“We’re standing in front of a really cool, old building here that’s got a great history. We’re going to go meet Scott Perry, Chairman of the Board of the Montgomery Historical Society, to tell us all about it,” explained Perkins.
“It was a church. It was Montgomery’s first church. It was started in 1832, finished in 1835. It was built by the Episcopal congregation here in town. They were the second congregation to organize, but the first to complete a church. And after the Civil War, it really took off when good times hit Montgomery and they were able to add a bell, a clock, crenulation on the tower up on top and all the stained glass windows you see around you now. That started in 1874 and going until about 1920,” began Perry.
“The church was renamed St. Bartholomew’s in the late 19th Century and stayed that way until the church had fallen into disrepair in the 1960s. That’s why we have it now and it’s used as a community event location, as well as a place where we can manage the legacy and artifacts that belong to the town,” added Perry.
“When we got the building, it had no electricity, no plumbing. It didn’t have any heat. It was in danger of being condemned because of the water damage to the front tower. The society made it weathertight, restored the clock and the bell, and put them back around 10 years later after they were able to raise the funds and come up with a plan. Even since then, we’ve done a lot of work to restore the timber frame structure and take care of the stained glass windows,” said Perry.
“We have two types of stained glass windows. We’re really not sure where they were made. They’re pictorial and allegorical. As you can see, they ran out of gas as it was, so they never got the last one done. But, they’re basically in memory and honor of some of the founders of Montgomery, the Clapp family. They range from the late 1870s to this one over here. which is Mary Magdalene, to about 1920.”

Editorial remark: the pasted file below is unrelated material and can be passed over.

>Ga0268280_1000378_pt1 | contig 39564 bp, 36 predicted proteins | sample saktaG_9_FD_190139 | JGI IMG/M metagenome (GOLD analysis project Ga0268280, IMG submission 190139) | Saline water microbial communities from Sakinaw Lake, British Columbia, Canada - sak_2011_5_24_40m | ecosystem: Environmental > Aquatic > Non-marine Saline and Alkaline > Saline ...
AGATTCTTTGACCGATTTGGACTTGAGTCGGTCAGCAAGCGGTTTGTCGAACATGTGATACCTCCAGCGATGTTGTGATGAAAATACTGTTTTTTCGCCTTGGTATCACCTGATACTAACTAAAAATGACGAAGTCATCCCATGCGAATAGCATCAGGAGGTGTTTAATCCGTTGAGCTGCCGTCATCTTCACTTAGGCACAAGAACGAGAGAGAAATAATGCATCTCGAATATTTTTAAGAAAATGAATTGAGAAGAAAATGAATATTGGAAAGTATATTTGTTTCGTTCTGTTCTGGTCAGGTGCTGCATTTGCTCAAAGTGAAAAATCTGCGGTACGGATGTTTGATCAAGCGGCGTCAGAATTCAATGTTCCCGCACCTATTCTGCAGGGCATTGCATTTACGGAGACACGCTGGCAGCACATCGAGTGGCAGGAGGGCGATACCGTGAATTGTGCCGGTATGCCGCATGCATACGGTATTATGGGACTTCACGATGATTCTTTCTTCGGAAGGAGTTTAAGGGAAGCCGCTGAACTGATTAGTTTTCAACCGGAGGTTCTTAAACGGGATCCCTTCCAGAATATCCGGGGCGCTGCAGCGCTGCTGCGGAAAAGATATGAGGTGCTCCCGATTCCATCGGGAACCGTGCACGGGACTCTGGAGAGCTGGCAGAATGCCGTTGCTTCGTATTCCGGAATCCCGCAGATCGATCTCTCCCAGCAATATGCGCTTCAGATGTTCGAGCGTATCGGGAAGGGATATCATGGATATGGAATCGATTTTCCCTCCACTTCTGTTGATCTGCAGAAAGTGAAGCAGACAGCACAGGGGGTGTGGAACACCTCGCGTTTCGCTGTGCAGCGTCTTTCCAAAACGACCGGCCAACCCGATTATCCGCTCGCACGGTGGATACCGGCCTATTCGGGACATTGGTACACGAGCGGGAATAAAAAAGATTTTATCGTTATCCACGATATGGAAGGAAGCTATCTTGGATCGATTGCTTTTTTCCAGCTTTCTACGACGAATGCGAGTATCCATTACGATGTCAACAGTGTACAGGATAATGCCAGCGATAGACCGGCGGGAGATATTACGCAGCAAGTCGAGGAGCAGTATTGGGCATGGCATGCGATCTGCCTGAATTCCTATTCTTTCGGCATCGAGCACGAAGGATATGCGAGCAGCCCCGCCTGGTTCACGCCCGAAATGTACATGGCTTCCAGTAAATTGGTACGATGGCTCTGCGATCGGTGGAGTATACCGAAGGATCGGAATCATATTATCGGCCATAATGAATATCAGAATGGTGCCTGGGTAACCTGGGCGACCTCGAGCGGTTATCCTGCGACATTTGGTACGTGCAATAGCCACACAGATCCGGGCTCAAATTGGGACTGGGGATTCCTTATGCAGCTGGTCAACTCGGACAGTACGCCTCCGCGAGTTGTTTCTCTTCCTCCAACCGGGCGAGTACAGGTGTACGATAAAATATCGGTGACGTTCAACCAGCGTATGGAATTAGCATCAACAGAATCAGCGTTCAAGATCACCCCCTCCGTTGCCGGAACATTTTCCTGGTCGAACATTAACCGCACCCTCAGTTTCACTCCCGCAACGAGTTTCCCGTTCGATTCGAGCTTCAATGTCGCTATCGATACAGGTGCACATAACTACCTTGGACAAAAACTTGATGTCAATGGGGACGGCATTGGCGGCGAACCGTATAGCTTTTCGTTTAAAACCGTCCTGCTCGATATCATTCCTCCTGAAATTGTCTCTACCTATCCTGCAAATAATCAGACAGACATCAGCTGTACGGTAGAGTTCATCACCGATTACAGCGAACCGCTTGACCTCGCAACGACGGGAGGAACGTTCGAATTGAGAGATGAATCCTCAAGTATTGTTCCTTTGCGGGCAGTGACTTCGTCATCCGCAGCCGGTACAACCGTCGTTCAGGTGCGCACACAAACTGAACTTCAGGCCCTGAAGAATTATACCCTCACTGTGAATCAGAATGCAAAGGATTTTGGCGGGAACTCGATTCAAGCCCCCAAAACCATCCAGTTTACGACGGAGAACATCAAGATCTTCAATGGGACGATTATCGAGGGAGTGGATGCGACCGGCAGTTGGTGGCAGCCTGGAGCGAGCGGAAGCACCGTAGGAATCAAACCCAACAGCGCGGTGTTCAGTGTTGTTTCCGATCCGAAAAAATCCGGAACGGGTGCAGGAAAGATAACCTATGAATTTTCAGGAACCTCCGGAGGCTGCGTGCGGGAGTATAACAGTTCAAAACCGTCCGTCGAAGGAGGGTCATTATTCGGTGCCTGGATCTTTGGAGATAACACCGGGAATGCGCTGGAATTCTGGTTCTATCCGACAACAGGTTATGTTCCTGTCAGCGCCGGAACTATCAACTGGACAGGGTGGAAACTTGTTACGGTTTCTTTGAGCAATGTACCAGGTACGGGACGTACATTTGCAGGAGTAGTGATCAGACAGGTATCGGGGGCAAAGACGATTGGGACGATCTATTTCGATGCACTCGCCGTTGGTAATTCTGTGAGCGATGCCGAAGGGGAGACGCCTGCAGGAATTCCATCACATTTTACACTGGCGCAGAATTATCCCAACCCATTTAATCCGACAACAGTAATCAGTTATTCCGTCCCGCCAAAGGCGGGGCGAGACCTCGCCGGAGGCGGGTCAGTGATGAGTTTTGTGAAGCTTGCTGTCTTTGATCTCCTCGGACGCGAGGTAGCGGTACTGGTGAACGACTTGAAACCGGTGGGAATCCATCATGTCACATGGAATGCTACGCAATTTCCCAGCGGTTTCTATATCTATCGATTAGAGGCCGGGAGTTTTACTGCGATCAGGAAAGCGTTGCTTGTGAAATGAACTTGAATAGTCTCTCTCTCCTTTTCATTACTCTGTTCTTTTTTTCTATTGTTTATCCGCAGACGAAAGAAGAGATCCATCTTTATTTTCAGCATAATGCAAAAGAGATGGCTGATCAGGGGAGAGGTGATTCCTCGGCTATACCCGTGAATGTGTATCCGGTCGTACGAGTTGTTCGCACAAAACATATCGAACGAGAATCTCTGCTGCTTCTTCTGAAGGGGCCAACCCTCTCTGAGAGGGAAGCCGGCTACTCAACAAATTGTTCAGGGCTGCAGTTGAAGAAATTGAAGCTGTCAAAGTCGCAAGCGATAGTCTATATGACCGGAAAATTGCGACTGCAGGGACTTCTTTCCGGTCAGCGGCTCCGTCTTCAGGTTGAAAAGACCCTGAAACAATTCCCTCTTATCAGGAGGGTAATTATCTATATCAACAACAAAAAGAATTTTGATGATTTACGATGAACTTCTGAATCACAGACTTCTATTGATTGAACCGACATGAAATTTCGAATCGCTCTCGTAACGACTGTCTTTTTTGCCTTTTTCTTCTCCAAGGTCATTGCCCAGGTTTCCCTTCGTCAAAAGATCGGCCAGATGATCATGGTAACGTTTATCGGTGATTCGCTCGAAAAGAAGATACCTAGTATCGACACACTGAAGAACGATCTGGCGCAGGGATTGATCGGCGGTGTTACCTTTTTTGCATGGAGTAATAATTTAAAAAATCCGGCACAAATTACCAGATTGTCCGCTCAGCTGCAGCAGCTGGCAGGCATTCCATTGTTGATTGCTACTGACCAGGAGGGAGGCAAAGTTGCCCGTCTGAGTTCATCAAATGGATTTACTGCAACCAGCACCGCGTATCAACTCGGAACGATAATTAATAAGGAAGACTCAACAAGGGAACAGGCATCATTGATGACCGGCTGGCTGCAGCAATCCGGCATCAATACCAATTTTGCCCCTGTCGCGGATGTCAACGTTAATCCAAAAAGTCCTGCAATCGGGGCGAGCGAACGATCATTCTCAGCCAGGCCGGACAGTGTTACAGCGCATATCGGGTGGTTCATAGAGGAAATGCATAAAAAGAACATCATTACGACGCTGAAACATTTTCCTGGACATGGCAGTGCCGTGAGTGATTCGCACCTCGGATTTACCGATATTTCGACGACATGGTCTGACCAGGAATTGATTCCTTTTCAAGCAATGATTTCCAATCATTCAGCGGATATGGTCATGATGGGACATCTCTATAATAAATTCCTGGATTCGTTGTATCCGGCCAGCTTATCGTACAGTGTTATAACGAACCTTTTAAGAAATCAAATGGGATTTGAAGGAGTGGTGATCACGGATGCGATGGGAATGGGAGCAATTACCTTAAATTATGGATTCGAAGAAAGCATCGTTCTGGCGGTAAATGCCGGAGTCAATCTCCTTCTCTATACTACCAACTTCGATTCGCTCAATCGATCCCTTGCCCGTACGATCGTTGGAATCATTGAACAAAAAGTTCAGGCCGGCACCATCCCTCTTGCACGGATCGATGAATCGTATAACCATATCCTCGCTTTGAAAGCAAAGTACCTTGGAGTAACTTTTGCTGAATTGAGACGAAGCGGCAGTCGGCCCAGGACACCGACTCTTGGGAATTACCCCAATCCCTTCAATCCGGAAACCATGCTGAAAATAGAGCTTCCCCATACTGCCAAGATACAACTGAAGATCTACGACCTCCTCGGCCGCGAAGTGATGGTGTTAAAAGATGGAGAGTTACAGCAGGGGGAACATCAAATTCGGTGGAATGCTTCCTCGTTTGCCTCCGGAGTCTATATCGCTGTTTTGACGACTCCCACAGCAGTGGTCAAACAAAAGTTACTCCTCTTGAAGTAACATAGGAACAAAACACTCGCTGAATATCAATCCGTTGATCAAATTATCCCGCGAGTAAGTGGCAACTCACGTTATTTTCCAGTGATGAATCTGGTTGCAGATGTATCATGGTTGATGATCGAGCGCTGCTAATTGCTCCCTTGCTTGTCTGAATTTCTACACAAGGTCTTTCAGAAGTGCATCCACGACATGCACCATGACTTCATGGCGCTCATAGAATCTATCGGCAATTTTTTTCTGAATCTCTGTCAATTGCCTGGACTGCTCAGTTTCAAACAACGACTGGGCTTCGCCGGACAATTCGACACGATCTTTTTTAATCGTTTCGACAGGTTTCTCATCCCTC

“That [portait] is Joel Clapp, up there. Joel was the first person born in Montgomery. He went off to UVM at some point to become a lawyer but decided he didn’t have a taste for that and instead became an Episcopal clergyman. He was the first pastor and Episcopal clergyman at this church. He went on to serve with distinction in a number of Vermont communities; Sheldon, Shelburne, Bellows Galls. He served in Maine and New York City for a while,” said Perry.
“If you look at the floors between the pews you’ll see that there’s a hinged cover. If you open that cover, there’s a slat that just looks down into the basement, which is kind of a half basement. The early heating was done by woodstoves and there were at least two woodstoves down in that crawl area. Probably some kid on an early Sunday morning would come over and get the fires going and then take coals from the wood stove, put them into a bucket and hang them on a hook below those slats in the floor. That’s how they would heat the building for that Sunday. It seems like a fire hazard, but they wrapped the beams with split sap buckets as heat shields and that helped keep it from catching fire,” explained Perry.
“If people want to come and experience this building and learn about the historical society today, how can they do that?” asked Perkins.
“They can pay attention to our sandwich board outside for when there’s something going on. We also have a farmer’s market all summer long and we have the building open so they can come in and get impromptu tours. We have a website that they can go to and get the latest information on what we’re up to as well as some of the background as to what’s involved with the windows and that kind of thing,” concluded Perry.
At ‘This Place in History”!
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